Stumpy's Twigs of Knowledge #2: Which type of vise is best for an old-timey bench?

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When you’re building a traditional piece of furniture, it makes sense to keep everything… well, traditional. You wouldn’t put a digital face on a Townsend clock. But a workbench is different. We built our bench in the Roubo style for its features more than the old-timey tradition. (Watch our 2X6 Roubo woodworking bench videos here) So equipping it with a modern vise isn’t sacrilege, it’s a no brainer. The only question is, what kind of vise is right for your bench. There are primarily two kinds: face vises, and end vises.


Face Vises

Interesting fact: the face vise is often the first thing your face will hit if you trip over your wood scraps and fall near the bench. It’s also possible that it got its name from the place it mounts- on the bench face. A face vise is used to secure work pieces large and small, and is typically positioned near the left leg (for the right handed woodworker). This enables it to secure the leading edge of a large panel while the rest is supported with a holdfast or bench dog, provided you can get ol’ Rufus to sit still. Face vises are also used to hold stock perpendicular to the bench top for dovetailing or other tasks. Just about any vise can be a face vise, but some are handier than others.

Cast Iron: These sturdy vises have been around for more than a century, and for good reason. They rarely lack for clamping power and are built to last a lifetime and beyond. The biggest complaint with this type of vise is that the jaws won’t stay parallel to each other while clamping a work piece off center, which can dramatically reduce the clamping pressure. Moving the work piece to the center of the jaws isn’t always an option because the screw and any guide bars tend to get in the way. The solution is to place a scrap of wood on the opposite end, keeping the jaws parallel to the bench face. Modern vises can be purchased with a double screw, which eliminates this problem. However some people say that the double screw makes it more difficult to dovetail on the end of a long panel. I suppose you can’t have everything. Perhaps the best feature of many cast iron vises is the quick release option. Typically a lever is found near the main screw which disengages a split nut, allowing the jaw to be fully opened or closed without turning the handle. The convenience of this feature alone has made the cast iron vise a mainstay in many of today’s shops.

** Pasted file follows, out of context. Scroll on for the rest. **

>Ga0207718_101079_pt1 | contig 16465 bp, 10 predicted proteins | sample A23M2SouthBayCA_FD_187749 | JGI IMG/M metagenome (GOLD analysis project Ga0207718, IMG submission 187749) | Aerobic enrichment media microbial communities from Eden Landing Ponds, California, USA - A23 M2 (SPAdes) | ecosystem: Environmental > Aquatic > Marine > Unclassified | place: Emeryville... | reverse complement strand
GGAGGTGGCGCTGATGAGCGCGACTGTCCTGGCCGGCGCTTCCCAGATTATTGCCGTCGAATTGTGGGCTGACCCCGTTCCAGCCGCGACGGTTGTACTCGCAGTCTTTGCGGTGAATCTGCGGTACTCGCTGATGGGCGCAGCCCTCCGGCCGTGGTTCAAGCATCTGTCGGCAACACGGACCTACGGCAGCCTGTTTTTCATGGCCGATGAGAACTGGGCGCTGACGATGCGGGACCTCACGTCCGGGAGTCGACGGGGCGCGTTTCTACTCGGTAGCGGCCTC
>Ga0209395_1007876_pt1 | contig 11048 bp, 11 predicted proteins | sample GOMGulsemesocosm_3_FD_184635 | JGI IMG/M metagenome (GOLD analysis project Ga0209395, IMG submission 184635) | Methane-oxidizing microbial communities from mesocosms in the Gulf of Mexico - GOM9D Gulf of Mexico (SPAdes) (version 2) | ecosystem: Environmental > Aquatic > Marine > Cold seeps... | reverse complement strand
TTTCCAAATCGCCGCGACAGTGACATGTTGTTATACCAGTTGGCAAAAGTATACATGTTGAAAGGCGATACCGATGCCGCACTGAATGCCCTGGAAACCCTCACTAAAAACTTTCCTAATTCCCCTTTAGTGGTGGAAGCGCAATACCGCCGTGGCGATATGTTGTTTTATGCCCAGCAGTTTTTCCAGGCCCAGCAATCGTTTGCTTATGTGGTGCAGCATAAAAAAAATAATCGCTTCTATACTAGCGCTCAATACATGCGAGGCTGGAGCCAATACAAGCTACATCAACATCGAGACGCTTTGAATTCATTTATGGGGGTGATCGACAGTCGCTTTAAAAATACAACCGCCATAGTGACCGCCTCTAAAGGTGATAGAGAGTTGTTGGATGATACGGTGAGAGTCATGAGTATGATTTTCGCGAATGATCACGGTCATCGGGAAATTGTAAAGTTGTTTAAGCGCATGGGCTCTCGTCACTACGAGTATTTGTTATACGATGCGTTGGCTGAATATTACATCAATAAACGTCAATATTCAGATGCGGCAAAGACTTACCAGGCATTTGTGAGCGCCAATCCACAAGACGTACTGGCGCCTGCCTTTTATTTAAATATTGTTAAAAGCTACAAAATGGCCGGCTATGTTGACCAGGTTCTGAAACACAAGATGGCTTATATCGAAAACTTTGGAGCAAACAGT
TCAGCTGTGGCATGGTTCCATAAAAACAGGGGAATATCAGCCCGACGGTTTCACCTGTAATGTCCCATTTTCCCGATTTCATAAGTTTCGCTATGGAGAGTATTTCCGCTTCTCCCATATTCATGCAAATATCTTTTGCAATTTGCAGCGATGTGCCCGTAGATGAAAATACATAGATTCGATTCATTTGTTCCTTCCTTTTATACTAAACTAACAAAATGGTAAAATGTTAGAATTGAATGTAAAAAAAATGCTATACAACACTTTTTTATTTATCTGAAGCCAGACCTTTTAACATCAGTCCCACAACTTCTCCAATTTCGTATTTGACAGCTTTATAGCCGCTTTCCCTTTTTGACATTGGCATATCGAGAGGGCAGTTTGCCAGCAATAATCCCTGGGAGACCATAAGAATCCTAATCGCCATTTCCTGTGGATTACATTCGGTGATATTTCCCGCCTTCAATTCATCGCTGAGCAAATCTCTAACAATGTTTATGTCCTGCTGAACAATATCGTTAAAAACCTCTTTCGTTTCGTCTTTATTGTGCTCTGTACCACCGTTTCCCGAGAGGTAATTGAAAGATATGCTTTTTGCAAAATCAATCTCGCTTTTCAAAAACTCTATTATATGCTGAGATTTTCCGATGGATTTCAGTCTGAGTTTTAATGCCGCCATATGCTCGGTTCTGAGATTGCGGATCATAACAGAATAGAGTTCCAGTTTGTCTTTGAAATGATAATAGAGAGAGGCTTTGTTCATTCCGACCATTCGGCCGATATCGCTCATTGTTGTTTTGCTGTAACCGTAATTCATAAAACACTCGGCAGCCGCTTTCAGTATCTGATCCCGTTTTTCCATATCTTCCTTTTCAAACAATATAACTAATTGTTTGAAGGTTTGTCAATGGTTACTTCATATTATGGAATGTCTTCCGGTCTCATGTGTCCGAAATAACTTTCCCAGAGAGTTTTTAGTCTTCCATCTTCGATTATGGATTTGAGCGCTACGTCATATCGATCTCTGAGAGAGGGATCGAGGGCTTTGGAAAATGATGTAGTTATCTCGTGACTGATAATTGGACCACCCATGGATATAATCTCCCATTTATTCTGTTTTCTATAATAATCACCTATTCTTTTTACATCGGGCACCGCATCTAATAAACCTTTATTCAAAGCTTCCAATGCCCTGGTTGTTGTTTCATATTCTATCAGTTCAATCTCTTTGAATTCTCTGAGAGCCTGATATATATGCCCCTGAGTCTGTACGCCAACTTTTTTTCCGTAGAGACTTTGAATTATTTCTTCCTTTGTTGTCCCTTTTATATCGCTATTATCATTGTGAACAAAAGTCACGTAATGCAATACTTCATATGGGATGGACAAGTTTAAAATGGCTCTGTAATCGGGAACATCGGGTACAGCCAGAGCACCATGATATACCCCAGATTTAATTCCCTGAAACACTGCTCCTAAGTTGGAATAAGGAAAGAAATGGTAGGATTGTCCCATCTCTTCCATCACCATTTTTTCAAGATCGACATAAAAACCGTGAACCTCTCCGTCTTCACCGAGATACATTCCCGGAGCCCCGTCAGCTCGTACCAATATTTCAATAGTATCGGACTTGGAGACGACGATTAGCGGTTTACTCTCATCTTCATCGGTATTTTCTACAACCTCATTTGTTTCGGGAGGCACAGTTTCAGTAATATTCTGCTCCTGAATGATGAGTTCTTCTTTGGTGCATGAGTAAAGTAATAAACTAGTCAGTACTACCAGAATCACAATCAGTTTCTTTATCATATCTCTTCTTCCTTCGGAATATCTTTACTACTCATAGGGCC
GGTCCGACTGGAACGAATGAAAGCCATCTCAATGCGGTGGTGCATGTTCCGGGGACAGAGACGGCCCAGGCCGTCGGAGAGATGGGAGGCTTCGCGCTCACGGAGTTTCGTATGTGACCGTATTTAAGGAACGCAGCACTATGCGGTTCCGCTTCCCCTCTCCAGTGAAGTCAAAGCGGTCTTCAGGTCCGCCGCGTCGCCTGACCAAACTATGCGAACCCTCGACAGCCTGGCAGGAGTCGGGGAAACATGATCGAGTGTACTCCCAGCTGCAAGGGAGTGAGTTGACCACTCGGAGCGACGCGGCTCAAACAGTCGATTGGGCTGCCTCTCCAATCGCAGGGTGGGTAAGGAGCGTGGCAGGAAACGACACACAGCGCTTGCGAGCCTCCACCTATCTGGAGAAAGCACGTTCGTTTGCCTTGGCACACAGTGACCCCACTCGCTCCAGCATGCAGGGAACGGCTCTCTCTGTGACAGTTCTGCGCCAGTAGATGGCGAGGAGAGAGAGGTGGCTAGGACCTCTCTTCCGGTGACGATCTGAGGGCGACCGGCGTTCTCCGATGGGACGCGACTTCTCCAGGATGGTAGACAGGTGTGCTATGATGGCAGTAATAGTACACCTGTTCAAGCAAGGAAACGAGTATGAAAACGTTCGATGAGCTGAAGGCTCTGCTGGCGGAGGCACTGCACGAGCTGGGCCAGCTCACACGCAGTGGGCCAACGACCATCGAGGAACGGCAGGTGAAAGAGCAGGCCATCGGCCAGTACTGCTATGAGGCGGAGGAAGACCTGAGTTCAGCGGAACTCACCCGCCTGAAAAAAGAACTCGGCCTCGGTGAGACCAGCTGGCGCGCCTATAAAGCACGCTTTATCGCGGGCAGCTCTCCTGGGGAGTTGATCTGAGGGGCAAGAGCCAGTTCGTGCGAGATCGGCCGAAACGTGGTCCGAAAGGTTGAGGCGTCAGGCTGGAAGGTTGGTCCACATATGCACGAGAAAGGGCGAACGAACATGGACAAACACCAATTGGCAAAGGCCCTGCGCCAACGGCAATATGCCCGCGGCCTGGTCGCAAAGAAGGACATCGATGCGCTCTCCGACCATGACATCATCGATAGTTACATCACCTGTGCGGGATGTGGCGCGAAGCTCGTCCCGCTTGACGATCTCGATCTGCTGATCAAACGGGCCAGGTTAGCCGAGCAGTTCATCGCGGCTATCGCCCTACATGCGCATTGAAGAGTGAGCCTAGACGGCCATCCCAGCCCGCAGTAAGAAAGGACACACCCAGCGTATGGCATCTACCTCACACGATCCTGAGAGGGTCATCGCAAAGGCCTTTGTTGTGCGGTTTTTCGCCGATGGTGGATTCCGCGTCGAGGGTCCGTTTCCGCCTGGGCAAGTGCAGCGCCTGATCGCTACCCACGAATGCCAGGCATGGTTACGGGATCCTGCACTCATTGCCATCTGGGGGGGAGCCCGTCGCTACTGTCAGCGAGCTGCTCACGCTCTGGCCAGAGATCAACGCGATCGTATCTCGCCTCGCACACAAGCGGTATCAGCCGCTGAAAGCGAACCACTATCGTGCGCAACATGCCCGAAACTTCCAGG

Shoulder Vise: Some say screw it altogether to the cast iron vise and opt for the European shoulder vise, which is integrated into the bench top itself. Where the shoulder vise really excels is dovetailing because there’s no hardware in the way if you want to let a long work piece extend toward the floor. Hungarian master Frank Klausz once said “why you want any other kind of vise”. And it’s hard to disagree, mostly because he’s such an adorable grandfatherly looking fellow. But the shoulder vise is a tough build and requires a fifth leg to support it. And, depending on how it’s designed, you have to remember that there are certain parts of the bench around the vise that aren’t as solid as the rest of the top, so beware where you pound.

Leg Vise: One of the oldest of old-timey face vise styles is the leg vise. As their name implies, they attach to your bench leg. Don’t be fooled by their simple design. Whoever invented the leg vise was a genius on the scale of Leonardo (Divinci and Dicaprio). A single screw passes through the large outer jaw and the leg of your bench, where it mates with a corresponding nut. When you adjust a leg vise, you not only turn the screw, you also place a pin into one of a series of holes at the base, creating a pivot point. So, when you tighten the screw you are levering the top of the jaw into the bench face, exerting a tremendous amount of clamping pressure. But therein lies the problem. You have to bend over to use a leg vise. Sometimes I’ll go for weeks without changing my socks just to avoid bending over. And I’m not the only one, which may be why the leg vise is hard to find in the modern workshop. That said, it is making a bit of a comeback.